In a white paper filed with the Defense Department’s National AI Strategic Plan last year, Anduril urged officials to consider the ambitious approach by the government in China with regard to AI technology. China, an Anduril employee wrote in the paper, has provided a “multibillion-dollar national investment initiative to support ‘moonshot’ projects, start-ups and academic research in A.I.”
Even as it seeks to shake up the model for contracts, though, Anduril is also embracing the traditional approach.
In November, the company announced its first major revolving-door hire. Anduril brought on Christian Brose, a former top staffer with the Senate Armed Services Committee, which oversees defense spending, as its head of strategy. Brose formerly worked under the late Sen. John McCain, R-Ariz., and served as a speechwriter to then-Secretary of State Condoleezza Rice. Two months later, Anduril formally joined the National Armaments Consortium, a nonprofit that facilitates bids by traditional defense contracting firms for business with the military.
No “Digital Geneva Convention”
As the military worked to bring in leading Silicon Valley firms as contractors, the resulting relationships have sparked massive resistance from workers, many of whom have argued that they became engineers to make the world a better place, not a more violent one.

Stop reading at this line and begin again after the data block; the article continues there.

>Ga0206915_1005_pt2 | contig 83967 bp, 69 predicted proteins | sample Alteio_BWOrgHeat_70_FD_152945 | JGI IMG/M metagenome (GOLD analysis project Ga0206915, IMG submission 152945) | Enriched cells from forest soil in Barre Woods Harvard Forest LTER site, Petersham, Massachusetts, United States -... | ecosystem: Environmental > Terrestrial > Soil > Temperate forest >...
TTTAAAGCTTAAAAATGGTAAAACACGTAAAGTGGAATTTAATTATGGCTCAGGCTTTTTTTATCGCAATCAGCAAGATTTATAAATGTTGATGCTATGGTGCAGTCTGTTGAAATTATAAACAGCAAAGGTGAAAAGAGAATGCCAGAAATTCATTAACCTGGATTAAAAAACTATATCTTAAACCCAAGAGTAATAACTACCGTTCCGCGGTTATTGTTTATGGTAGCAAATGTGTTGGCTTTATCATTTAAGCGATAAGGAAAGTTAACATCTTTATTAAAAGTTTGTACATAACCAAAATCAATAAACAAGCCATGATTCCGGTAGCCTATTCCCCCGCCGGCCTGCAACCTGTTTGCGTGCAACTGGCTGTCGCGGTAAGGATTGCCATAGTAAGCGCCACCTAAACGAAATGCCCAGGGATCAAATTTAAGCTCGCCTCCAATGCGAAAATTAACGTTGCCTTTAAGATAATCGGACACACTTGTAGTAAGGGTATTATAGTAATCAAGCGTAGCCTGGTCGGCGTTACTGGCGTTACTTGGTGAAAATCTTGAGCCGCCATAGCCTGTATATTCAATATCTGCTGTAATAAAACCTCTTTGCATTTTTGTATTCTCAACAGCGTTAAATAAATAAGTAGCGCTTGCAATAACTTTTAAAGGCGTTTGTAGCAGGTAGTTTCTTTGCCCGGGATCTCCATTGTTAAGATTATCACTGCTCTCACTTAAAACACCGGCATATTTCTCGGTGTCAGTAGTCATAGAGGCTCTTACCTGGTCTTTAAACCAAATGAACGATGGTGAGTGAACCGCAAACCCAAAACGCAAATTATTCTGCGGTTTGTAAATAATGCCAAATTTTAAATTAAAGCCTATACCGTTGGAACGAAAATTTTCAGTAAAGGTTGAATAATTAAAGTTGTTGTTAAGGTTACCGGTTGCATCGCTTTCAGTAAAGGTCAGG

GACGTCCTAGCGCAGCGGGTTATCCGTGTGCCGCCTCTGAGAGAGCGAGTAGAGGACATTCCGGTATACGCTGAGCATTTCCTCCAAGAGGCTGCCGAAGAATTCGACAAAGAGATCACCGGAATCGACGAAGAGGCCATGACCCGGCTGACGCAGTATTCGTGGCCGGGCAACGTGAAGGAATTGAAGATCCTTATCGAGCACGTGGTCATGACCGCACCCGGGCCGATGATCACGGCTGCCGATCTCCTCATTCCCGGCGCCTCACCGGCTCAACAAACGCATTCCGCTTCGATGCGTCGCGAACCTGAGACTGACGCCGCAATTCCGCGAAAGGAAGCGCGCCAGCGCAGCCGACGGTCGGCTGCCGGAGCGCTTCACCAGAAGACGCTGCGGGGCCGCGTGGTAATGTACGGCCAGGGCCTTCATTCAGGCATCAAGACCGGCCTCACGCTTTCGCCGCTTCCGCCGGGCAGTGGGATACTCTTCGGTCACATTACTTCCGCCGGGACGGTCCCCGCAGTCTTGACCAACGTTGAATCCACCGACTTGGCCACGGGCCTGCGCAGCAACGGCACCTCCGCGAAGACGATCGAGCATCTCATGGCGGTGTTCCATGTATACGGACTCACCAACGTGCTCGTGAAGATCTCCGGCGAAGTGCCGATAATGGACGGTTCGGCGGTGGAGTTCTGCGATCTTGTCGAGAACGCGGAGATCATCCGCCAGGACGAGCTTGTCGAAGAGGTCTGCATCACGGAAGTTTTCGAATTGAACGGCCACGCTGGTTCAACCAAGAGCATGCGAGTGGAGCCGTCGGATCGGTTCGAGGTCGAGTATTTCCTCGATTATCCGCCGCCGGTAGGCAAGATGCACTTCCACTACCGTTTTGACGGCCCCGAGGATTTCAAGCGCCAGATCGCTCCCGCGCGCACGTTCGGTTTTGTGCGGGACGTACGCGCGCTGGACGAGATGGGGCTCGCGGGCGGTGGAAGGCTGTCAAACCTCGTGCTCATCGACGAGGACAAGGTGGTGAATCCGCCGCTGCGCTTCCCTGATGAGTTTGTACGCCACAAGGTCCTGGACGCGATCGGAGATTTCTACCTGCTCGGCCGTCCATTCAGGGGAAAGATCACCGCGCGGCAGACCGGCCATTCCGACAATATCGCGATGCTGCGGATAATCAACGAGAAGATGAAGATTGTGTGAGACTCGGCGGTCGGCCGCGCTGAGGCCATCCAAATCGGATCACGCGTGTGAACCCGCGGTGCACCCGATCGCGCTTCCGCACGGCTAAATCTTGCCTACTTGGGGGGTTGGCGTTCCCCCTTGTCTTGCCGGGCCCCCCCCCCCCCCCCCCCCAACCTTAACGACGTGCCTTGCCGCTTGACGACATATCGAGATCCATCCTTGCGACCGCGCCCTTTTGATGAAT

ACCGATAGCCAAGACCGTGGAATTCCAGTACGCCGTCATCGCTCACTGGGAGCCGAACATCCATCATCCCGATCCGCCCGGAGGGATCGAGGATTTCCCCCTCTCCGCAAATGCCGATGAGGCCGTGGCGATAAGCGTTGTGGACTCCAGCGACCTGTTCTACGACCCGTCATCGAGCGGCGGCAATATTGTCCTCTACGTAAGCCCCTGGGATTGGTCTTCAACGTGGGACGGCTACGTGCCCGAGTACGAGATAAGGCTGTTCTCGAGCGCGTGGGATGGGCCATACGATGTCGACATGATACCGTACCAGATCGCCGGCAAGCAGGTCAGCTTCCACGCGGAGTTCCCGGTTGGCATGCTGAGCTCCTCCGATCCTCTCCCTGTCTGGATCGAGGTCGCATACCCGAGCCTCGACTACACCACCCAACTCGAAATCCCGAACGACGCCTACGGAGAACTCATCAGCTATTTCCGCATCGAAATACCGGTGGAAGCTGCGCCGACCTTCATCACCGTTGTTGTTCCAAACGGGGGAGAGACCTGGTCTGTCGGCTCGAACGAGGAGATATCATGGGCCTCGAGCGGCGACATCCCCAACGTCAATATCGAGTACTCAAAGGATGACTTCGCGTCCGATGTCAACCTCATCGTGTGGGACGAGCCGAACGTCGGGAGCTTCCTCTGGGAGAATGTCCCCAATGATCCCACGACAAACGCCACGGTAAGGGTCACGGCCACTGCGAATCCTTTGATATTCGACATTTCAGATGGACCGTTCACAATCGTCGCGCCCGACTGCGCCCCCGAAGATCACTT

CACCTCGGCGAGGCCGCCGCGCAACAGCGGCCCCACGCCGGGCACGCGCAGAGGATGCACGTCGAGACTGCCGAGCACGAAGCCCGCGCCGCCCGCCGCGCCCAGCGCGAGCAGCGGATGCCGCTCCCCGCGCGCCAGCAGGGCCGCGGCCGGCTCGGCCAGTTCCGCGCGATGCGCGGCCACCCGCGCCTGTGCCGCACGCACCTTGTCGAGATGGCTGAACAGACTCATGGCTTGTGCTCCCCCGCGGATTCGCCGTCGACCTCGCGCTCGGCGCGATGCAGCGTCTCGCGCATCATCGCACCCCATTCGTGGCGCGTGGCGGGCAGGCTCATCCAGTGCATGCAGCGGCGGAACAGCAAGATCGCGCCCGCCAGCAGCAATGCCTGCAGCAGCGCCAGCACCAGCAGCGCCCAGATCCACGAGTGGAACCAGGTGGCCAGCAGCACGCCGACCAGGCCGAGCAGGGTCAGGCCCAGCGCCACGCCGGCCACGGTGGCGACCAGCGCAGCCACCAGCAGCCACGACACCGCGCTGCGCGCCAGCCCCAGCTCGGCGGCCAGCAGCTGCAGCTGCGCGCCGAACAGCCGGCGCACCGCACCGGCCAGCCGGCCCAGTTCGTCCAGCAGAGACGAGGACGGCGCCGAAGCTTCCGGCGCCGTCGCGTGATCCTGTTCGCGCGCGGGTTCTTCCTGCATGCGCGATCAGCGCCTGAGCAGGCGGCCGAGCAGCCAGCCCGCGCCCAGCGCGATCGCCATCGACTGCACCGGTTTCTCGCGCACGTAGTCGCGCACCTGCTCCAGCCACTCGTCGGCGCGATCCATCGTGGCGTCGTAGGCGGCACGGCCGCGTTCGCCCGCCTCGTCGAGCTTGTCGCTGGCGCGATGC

After the The Intercept and other media outlets revealed that Google had been quietly tapped to work on Project Maven, applying its AI technology to help analysts identify drone targets on the battlefield, thousands of workers protested the contract.
The uprising led Google to announce that it would not renew its contract with the military on the initiative. Microsoft, too, faced internal opposition as the company prepared work on a $480 million contract with the Army to develop augmented reality headsets for soldiers.
The ethical debates that have rocked large technology companies — Amazon, Salesforce, and others have similarly faced worker protests over contracts on immigration enforcement — have presented Anduril with an opportunity.
Despite the various protests around Silicon Valley, Anduril’s brash attitude has not prevented it from recruiting top engineering talent. In its white paper filed with the Defense Department’s National AI Strategic Plan last year, Anduril boasted that it has recruited engineers from top tech firms like General Atomics, SpaceX, Tesla, and Google.